Developing your Ironman race nutrition plan

Ironman nutrition plan

If you have already done an iron-distance triathlon, you will know the impact that getting your nutrition right or wrong can have on your race. It is thought that between 30-50% of long distance triathletes experience gastro-intestinal problems while racing. Issues can include diarrhoea, nausea, vomiting, bloating, flatulence and abdominal discomfort. That’s a lot of unpleasant race day experiences. So, if you are new to Iron-distance triathlon, it’s important to take the time to develop a nutritional plan well before race day and to use your long bike and run training to practise it.

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Planning your nutrition strategy for Olympic distance triathlon

Whether you are a seasoned competitor or undertaking your first Olympic Distance triathlon, you do need to plan your nutrition and hydration needs for this type of event. You might be able to get away without consuming energy drink or gels during a sprint distance triathlon, but it isn’t recommended for longer events. Continue reading

Vitamins & Minerals: A Guide for Endurance Athletes

what minerals and vitamins do endurance athletes needAn athlete who performs at their best is also a healthy athlete. Fundamental to good health is meeting your vitamin and mineral requirements. A healthy diet for an endurance athlete isn’t just about making sure you are eating enough calories to meet the energy requirements of your training and everyday life, and within that a suitable balance of carbohydrates, fats and protein. Continue reading

Female Endurance Athletes: Staying Healthy During Menopause and Beyond

It’s encouraging to see women’s experience of the menopause being discussed more openly than it used to be. In the UK currently, the topic seems to be a common one in the media, which can only be a good thing if it raises awareness of the issues that women experience, the impact it can have on their work and family life, and the options that are available to help reduce that impact by helping to reduce symptoms. These include making nutritional and lifestyle changes, and possibly hormone replacement therapy (HRT). Continue reading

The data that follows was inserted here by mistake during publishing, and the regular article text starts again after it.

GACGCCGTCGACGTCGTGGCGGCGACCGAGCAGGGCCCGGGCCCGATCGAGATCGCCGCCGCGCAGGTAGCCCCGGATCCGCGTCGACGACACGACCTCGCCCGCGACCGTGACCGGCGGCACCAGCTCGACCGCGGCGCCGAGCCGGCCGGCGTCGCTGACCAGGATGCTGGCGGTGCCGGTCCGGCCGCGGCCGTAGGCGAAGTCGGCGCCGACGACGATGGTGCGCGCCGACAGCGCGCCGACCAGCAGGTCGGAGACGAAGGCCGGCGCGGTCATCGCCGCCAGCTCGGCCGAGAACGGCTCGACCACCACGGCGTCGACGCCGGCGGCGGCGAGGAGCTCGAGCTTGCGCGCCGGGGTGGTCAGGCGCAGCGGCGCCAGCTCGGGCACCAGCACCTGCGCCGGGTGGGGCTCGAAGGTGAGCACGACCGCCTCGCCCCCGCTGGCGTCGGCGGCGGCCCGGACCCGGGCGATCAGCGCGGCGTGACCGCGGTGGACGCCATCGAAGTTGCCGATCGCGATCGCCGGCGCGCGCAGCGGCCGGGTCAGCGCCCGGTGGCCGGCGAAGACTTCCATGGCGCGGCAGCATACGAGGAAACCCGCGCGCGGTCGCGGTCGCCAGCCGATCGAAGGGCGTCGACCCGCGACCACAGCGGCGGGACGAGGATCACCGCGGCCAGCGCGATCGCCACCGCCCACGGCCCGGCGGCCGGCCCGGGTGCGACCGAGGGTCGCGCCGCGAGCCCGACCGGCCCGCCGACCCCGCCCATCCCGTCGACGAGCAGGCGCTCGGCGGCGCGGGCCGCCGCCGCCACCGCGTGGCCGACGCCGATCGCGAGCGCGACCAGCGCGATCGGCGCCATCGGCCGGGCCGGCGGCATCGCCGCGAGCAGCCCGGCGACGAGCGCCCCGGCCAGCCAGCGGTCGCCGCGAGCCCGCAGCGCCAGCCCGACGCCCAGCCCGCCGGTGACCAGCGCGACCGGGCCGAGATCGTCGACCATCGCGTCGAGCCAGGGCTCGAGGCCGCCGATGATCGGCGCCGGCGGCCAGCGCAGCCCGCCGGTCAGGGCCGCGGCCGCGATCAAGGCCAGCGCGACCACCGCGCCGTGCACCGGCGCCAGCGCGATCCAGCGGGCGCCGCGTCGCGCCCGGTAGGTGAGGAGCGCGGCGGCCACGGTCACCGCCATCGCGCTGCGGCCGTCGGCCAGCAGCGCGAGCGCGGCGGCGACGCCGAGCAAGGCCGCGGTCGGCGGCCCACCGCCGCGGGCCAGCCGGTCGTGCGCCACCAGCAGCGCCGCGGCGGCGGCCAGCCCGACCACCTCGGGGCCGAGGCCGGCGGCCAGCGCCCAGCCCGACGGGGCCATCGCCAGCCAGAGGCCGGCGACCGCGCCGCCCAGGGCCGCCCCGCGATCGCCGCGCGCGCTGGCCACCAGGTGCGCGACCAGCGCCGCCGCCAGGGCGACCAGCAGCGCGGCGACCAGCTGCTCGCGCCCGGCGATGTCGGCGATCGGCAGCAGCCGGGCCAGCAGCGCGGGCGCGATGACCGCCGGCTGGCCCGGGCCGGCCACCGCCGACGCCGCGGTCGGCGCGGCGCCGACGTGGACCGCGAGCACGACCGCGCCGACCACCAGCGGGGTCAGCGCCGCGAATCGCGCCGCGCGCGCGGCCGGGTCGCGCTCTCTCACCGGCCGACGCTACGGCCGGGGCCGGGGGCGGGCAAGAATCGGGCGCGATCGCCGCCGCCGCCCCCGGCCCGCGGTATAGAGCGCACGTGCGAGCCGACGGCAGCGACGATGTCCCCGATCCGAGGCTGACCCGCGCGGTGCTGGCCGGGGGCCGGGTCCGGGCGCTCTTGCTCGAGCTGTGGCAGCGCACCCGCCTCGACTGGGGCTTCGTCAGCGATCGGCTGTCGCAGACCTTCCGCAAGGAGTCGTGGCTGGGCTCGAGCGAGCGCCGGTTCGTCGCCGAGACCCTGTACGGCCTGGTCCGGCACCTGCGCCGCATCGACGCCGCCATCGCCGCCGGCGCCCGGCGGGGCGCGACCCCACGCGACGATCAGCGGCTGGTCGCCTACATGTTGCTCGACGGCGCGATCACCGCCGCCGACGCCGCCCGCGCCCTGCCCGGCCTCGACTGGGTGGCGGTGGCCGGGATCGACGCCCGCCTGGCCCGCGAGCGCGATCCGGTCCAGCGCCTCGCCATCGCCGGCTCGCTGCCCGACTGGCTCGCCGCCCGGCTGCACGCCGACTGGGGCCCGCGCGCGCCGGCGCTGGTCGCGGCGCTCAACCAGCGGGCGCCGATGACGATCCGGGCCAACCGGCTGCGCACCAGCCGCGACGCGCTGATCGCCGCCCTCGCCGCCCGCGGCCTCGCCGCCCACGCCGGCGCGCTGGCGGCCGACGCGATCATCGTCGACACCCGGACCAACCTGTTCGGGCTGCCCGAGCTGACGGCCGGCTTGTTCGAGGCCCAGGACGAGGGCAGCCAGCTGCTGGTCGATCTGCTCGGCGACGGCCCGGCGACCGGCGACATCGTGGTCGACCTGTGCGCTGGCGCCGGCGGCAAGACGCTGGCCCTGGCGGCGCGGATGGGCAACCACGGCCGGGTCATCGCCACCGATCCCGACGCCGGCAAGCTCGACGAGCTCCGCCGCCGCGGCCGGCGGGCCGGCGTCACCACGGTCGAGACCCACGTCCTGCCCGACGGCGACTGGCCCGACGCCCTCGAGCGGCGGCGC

Recipe: Thai Green Curry

Thai food may well be one of your favourite choices for eating out or getting food delivered in, and it’s a relatively healthy option. But why not make a Thai green curry at home? It makes a tasty dinner and works well after an evening training session.

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Taking ‘Healthy Eating’ too far? A Risk for Endurance Athletes

healthy eating as an endurance athleteA common trait shared by most endurance athletes is a determination to succeed in the goals that we set ourselves. We are focused and committed in our approach to improving our performance in our chosen sport: undertaking a demanding training programme, paying attention to recovery and doing our best to make lifestyle decisions which support both our athletic goals and our health and wellbeing. Part of this approach, of course, involves following a healthy diet, one which provides sufficient energy for training and racing, is suitably balanced between carbohydrates, fats and protein, meets requirements for vitamins and minerals, and optimises body composition. Continue reading